Lately I’ve been hitting a wall when it comes to running and exercise. Maybe it’s the changing weather, or that I’ve been doing the same thing for a long time, but I’ve been finding it easier and easier to come up with excuses when I exercise. If I’m on a treadmill, “wow your legs are really starting to feel this, huh? Probably because you’ve been running the exact same pace for a half hour. That’s big because when you’re outside you don’t keep an even pace. No big deal if you want to stop.” Or, if I pre-determine to run a certain distance outside, I’ll find some obscure reason for cutting it short “the wind is moving faster than 2mph, I really should finish this up quickly.” (I’ve never actually done that, but you get the idea.)
I called up my cousin a little over a month ago to see if she wanted to run the Buffalo Turkey Trot, an 8K, with me when she came to visit for Thanksgiving. She had run a marathon in the past, and even though she just had a baby (yay! new cousins!) I knew she would still be able to run it, and at a slow enough pace that I could keep up. At the time, I was comfortable running a 5K, which I thought gave me enough time to push myself toward a longer distance. We had registered, which then meant I had to start training!
It sounded easy in my head, but I kept finding excuses at the gym and outside to only run two or three miles. It was a bizarre phenomenon, where I would give up, get home, and be immediately angry with myself. Well, Jackie, if you’re so mad about it, why don’t you shut up and quit making excuses? Yes, I agree friends. I suck.
It was getting closer and closer to race day, and I had been doing well at least GOING to the gym, and going to spinning classes each week, but I was getting more and more nervous about the distance. My minimum goal for the Turkey Trot was to run the entire race without stopping, hoping that I would find motivation in running with my cousin and the energy of the 14,000 other runners that day. I set a “reach” goal for myself of finishing in less than an hour…something that I basically ruled out as I approached the start line yesterday.
Unfortunately because of the bad weather, my cousin never made it to Buffalo to visit for Thanksgiving, which meant no running partner for me. Hooray! Another excuse to not run! (Not to say that I didn’t want my cousin to visit, obviously!) But I had made the decision that I would get up and go alone, unless it was snowing/sleeting/Buffaloing (you upstate NY-ers get what I mean, right?) the day of the race. Then I remembered that a friend was planning to run the race alone as well, and made plans for us to carpool and run together.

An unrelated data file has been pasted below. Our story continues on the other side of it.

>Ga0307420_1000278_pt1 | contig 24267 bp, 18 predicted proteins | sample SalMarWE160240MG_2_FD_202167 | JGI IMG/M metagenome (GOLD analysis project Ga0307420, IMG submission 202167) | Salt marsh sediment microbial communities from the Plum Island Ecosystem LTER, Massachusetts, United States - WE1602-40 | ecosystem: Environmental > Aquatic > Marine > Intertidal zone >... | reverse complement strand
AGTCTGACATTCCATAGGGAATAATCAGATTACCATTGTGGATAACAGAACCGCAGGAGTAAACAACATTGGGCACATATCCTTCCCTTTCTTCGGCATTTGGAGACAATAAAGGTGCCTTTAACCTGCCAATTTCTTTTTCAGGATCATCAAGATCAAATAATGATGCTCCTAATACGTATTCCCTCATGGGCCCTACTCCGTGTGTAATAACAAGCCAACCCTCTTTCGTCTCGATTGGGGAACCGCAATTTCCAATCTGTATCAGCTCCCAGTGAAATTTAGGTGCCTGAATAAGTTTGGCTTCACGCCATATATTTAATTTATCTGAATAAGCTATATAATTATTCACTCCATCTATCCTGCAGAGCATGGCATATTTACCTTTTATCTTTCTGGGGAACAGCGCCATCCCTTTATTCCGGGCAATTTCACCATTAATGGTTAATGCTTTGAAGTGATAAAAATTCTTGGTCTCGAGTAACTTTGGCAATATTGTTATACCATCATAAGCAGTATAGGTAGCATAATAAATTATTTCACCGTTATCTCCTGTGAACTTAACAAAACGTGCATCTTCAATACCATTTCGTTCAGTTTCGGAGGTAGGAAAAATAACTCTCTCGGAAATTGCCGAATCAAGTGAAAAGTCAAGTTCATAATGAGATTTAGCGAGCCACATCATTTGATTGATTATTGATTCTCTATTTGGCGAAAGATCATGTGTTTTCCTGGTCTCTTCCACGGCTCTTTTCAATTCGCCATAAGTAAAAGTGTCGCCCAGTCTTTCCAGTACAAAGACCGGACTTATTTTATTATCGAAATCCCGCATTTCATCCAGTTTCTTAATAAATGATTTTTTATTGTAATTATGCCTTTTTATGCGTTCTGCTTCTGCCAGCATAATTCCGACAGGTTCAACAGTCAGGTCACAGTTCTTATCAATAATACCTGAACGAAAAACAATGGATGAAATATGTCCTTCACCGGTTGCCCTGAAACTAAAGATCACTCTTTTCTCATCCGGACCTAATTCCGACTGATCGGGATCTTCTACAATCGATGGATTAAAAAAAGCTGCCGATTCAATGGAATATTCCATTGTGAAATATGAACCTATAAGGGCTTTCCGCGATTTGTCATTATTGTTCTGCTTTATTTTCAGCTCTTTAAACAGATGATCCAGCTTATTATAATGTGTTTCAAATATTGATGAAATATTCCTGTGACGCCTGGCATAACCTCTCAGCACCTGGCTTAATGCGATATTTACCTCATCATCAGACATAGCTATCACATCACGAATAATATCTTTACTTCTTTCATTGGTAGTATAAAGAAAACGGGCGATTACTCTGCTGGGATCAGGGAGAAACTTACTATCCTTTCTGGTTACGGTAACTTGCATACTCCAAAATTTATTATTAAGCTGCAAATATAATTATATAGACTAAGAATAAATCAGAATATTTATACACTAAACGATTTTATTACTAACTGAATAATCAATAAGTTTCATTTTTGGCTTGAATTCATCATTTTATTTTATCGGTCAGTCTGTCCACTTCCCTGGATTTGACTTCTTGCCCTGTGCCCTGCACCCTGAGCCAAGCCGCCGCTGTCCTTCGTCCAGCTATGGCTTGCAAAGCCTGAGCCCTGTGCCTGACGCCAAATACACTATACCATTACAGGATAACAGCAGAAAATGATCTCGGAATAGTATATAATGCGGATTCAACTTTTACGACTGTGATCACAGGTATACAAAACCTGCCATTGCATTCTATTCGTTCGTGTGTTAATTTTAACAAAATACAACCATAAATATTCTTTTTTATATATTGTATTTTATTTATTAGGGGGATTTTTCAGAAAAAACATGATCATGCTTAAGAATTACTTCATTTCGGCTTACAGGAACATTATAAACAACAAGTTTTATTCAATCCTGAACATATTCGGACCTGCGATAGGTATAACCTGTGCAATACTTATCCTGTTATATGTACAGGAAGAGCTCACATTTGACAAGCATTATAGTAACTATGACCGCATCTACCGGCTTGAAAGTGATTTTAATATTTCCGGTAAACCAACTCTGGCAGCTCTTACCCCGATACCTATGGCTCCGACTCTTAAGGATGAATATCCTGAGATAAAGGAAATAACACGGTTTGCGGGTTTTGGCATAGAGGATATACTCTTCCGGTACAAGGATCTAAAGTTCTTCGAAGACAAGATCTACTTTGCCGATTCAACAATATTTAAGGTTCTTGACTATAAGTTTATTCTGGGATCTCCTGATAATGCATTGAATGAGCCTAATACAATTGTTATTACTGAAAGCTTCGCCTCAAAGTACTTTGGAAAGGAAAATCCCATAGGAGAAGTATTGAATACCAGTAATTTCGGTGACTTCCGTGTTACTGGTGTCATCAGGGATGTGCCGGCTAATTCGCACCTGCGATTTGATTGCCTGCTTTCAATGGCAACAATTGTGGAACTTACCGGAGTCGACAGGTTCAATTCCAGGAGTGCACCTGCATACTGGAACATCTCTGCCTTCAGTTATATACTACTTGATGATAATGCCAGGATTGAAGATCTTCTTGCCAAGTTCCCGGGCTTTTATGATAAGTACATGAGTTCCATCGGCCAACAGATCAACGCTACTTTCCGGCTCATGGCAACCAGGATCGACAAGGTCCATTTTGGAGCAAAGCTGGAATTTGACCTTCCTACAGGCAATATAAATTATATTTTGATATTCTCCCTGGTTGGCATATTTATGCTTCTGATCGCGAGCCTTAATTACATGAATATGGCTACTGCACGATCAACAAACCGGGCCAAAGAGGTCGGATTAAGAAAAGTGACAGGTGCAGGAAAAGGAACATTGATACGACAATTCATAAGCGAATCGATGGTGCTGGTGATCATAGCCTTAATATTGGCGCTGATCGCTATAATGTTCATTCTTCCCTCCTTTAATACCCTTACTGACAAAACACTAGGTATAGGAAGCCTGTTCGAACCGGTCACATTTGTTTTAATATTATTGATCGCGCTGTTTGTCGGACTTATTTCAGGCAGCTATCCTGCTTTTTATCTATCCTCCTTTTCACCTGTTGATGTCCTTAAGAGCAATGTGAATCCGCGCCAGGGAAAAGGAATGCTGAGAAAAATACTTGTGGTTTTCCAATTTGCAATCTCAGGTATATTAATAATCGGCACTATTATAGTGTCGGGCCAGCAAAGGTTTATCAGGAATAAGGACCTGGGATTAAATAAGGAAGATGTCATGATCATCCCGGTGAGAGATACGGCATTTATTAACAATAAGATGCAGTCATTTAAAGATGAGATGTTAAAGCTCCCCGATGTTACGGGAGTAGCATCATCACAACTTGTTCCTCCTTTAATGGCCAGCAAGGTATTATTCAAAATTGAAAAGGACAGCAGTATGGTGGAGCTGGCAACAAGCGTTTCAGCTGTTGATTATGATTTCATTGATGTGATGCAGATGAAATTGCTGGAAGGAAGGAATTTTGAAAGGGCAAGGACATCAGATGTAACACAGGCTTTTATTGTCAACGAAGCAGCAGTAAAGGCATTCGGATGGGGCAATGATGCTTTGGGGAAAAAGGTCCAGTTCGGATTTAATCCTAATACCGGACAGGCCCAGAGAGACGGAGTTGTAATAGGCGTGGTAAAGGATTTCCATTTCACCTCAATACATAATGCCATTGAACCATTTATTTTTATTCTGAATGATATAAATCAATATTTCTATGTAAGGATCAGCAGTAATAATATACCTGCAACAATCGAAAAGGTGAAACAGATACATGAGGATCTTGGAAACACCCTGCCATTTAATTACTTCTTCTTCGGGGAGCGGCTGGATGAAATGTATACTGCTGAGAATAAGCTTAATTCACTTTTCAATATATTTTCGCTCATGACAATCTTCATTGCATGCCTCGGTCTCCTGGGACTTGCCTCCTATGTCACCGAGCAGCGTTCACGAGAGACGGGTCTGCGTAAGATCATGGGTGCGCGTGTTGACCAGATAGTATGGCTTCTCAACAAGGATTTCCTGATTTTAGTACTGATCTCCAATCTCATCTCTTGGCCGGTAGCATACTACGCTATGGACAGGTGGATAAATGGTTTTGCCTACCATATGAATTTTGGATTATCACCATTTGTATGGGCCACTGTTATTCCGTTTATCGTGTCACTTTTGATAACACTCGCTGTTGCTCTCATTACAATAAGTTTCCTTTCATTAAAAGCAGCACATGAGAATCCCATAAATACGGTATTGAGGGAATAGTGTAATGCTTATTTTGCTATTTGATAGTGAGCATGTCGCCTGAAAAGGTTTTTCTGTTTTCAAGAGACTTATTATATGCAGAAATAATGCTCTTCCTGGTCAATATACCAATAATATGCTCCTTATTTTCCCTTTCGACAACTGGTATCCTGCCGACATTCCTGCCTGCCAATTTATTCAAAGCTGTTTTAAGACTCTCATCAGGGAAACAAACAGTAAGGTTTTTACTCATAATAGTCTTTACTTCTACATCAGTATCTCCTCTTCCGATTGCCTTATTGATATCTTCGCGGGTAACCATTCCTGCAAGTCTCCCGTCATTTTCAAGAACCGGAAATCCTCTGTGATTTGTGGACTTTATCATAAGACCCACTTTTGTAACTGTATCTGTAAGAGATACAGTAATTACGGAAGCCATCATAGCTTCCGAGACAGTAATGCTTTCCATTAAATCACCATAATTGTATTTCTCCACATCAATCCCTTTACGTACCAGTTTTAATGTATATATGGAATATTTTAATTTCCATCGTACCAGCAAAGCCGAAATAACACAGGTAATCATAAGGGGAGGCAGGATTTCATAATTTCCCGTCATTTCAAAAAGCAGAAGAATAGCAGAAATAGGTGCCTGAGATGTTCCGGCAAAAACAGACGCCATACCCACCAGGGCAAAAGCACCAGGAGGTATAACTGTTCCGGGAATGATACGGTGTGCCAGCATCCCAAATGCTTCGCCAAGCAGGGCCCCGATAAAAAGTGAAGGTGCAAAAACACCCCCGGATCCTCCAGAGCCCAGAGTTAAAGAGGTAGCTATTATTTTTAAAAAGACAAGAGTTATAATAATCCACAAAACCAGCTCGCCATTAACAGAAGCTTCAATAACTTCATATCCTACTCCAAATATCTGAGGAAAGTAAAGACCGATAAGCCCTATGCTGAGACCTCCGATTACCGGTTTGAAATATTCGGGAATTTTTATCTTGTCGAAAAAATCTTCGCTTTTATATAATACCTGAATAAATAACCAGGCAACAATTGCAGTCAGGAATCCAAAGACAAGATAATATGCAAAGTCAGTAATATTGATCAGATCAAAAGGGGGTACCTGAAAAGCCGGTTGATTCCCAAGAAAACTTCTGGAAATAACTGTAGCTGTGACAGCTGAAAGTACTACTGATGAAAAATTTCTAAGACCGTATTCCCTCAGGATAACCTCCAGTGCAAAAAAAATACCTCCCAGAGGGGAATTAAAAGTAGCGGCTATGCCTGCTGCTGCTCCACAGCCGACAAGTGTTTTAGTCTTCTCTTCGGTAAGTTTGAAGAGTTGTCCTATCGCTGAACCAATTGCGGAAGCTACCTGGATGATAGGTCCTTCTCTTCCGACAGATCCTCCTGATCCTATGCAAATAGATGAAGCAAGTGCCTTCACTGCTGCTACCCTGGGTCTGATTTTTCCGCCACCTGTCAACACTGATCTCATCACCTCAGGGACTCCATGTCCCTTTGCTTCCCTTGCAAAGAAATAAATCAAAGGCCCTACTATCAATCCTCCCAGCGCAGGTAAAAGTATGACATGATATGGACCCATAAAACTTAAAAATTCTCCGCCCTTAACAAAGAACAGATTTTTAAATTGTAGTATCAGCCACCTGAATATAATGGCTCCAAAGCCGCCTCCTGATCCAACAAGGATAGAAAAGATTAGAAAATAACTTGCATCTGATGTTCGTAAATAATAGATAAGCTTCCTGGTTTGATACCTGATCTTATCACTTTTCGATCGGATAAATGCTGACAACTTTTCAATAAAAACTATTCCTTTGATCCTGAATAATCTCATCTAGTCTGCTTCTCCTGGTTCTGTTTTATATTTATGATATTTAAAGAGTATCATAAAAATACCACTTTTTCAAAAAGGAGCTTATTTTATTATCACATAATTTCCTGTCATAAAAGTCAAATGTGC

She had set a goal for herself as well – finish with a 10:20 pace at minimum (maximum? numbers…). When she told me, I thought it was reasonable for me too, because I’ve run that pace or faster in the past, but shorter distances. We agreed that if she wanted to kick off to keep pace, she could. I was just hoping I could keep up.
We got to the start line on Thanksgiving morning, with a temperature of 17 degrees and thousands of other people around us jumping up and down trying to warm up before the race. The last time I had gone on a run was in the gym, on a treadmill, where I intended on running four miles but only completed three. I was so nervous for myself but tried to scour my brain for some motivation.
We kicked off, and had a slow first mile – over an 11 minute pace – because of all the weaving and bobbing we had to do to avoid the other runners and walkers. We expected it though. All of a sudden we hit the 2 mile marker, and I was feeling pretty good. I had taken my gloves off because my hands were getting warm (which wasn’t the best idea as I now stare at my red, dry, cracked knuckles), and the feeling came back in my feet. We were keeping a good pace and talking the whole time, which made the race fly by. Once we hit the middle of the third mile I couldn’t even believe it, because I wasn’t hurting like I normally do. I had a little pain in my ankles, but my usual exhaustion wasn’t even taking over. I was ready to finish strong!
We hit the fourth mile no problem, realizing we had to pick up the pace a bit if we wanted to make it in under 10:20. Looking back at our tracking apps on our phones, we had the quickest mile right there – somewhere under 9:30. Less than a half mile before the finish, she had kicked off, but I stayed within eye sight of her, finishing around 30 seconds after she did.
So, not only did I complete my goal of running the entire distance, but I finished in 52:19 according to my timer – that’s under an hour, right? 🙂
I guess it really does help to have a running buddy, or someone to hold you accountable for completing your goals! Earlier this week, I could barely push myself to four miles, and four days later I finished five and felt good afterwards. It was certainly something to be thankful for this year.